"But we're not a media course!": The relevance of broadcast materials to bioscientists (and other)

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These slides are from a presentation given at the "Making the Most of Broadcast Media in Your Teaching" day conference at the University of Leicester. The event was sponsored by the Higher Education Academy. They showcase a variety of ways in which television programmes can be used to enhance student engagement with teaching.

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"But we're not a media course!": The relevance of broadcast materials to bioscientists (and other)

  1. 1. Making the Most of Broadcast Media, January 2014 “But we’re not a media course!”: the relevance of broadcast media to bioscientists (and others) Dr Chris Willmott Dept of Biochemistry, University of Leicester cjrw2@le.ac.uk University of Leicester http://tinyurl.com/39zaw6q
  2. 2. Premise • There is huge pedagogic value in the use of broadcast media • Video (and audio) clips: - familiar and engaging medium - to help scene-setting - as discussion starters - to convey factual information - clips more efficient than full programme
  3. 3. Obtaining programmes “Titles are available for as little as £125...” ... or much less! E-mail: October 2008
  4. 4. Premise • There is huge pedagogic value in the use of broadcast media • Video (and audio) clips: - familiar and engaging medium - to help scene-setting - as discussion starters, and/or - to convey factual information - clips more efficient than full programme • Video and audio material can be obtained freely and legally for use in education, provided you know what you are looking for
  5. 5. Example uses: (1) Documentary A Child Against All Odds BBC1, November 14th 2006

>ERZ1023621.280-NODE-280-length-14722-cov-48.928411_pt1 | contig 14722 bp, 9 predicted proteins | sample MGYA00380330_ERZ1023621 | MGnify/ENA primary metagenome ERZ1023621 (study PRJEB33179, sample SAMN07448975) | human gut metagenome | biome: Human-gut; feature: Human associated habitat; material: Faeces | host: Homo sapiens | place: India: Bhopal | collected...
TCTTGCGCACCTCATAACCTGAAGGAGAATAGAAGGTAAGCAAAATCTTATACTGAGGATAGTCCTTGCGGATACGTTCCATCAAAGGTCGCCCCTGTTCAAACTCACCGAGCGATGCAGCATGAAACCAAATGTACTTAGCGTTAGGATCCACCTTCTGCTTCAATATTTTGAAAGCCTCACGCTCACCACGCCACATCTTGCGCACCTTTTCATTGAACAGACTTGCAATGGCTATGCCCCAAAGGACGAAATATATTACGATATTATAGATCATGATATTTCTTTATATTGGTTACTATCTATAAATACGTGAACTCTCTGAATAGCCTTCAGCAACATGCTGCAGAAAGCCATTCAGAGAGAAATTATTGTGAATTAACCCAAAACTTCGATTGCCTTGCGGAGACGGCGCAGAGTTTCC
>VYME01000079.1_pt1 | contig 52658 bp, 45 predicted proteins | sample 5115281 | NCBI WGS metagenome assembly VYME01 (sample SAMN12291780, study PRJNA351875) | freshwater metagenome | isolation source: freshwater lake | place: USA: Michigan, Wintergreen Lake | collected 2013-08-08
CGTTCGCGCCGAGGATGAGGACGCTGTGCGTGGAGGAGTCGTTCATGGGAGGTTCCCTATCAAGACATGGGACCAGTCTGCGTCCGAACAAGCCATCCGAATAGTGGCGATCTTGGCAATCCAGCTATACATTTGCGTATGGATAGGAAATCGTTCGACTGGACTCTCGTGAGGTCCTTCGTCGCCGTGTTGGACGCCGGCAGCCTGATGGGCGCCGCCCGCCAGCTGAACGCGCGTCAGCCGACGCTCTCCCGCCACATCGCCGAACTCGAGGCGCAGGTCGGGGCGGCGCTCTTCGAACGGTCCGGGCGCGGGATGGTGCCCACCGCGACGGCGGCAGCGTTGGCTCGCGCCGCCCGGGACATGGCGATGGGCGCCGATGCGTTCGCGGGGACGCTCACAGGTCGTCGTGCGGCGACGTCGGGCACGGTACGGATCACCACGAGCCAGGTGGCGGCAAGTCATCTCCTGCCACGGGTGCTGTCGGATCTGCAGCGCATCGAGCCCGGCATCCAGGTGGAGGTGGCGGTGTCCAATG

6. 6. Example (1): Context and use • Used in Year 2 lecture on Preimplantation Genetic Diagnosis • I might have described the technique, but showing it conveys more
  7. 7. Example uses: (2) Scene-setter Die Another Day ITV2, November 10th 2006
  8. 8. Example (2): Context and use • Introduction to Year 2 lecture on Gene Therapy • Used precisely because it is so wrong • Set scene for more accurate discussion on the approach (including another clip, from Horizon)
  9. 9. Example (3): Context and use • Video from Brainiac: Science abuse • Used in a Year 1 tutorial on Experimental Design
  10. 10. Example uses: (3) Discussion • Students watch short clip describing an experiment to investigate whether you can smell if someone is afraid • Having watched the clip, they discuss: - what was good about the design of the expt? - what was wrong with the experiment? http://tinyurl.com/terrorface1
  11. 11. Example uses: (3) Discussion Brainiac Science Abuse: The Smell of Fear Sky1, 07:00, 28th January 2009 (http://tinyurl.com/brainiacfear)
  12. 12. Good aspects of Brainiac expt? • • • • • included a negative control (no fear, no sport) all subjects carried out their activity for same time all subjects were “sniffer” by same person all subjects were same gender …but little else is good
  13. 13. What was wrong with this expt? • • • • • only one “sniff-er” only three “sweat-ers” was not the same person on crane/running/relaxing distance nose-to-armpit not same in all cases may have been other explanations for the observed differences, e.g. • natural body odour differences between the three • use of deodorant • eating of smelly foods • olfactory fatigue/adaptation may have occurred
  14. 14. Design a better version • work with those sitting near you to design a better experiment looking into whether it is possible to smell fear http://tinyurl.com/armpitsniffing1
  15. 15. A more scientific approach Prehn-Kristensen et al (2009), PLoS ONE 4(6): e5987 http://tinyurl.com/anxietypaper
  16. 16. Example uses: (4) Full programme The Cell (2): The Chemistry of Life BBC4, 21:00, 19th August 2009
  17. 17. Example (4): Context and use • Year 1 lecture session (video lasts 60 mins) • A beautiful walk through the history of expt that identified DNA as the molecule of inheritance • Students provided with a structured worksheet to aid note-taking during episode
  18. 18. Example (4): Context and use • Raises potential for “viewing lists” as well as “reading lists” for your module (Sandy - BoB) • OU co-production – used to require separate fee • Raises issues of copyright (Murray)
  19. 19. Any Questions? E-mail: cjrw2@le.ac.uk Twitter: cjrw Slideshare: cjrw2 Delicious: chriswillmott Blogs: www.bioethicsbytes.wordpress.com www.biosciencecareers.wordpress.com www.lefthandedbiochemist.wordpress.com University of Leicester

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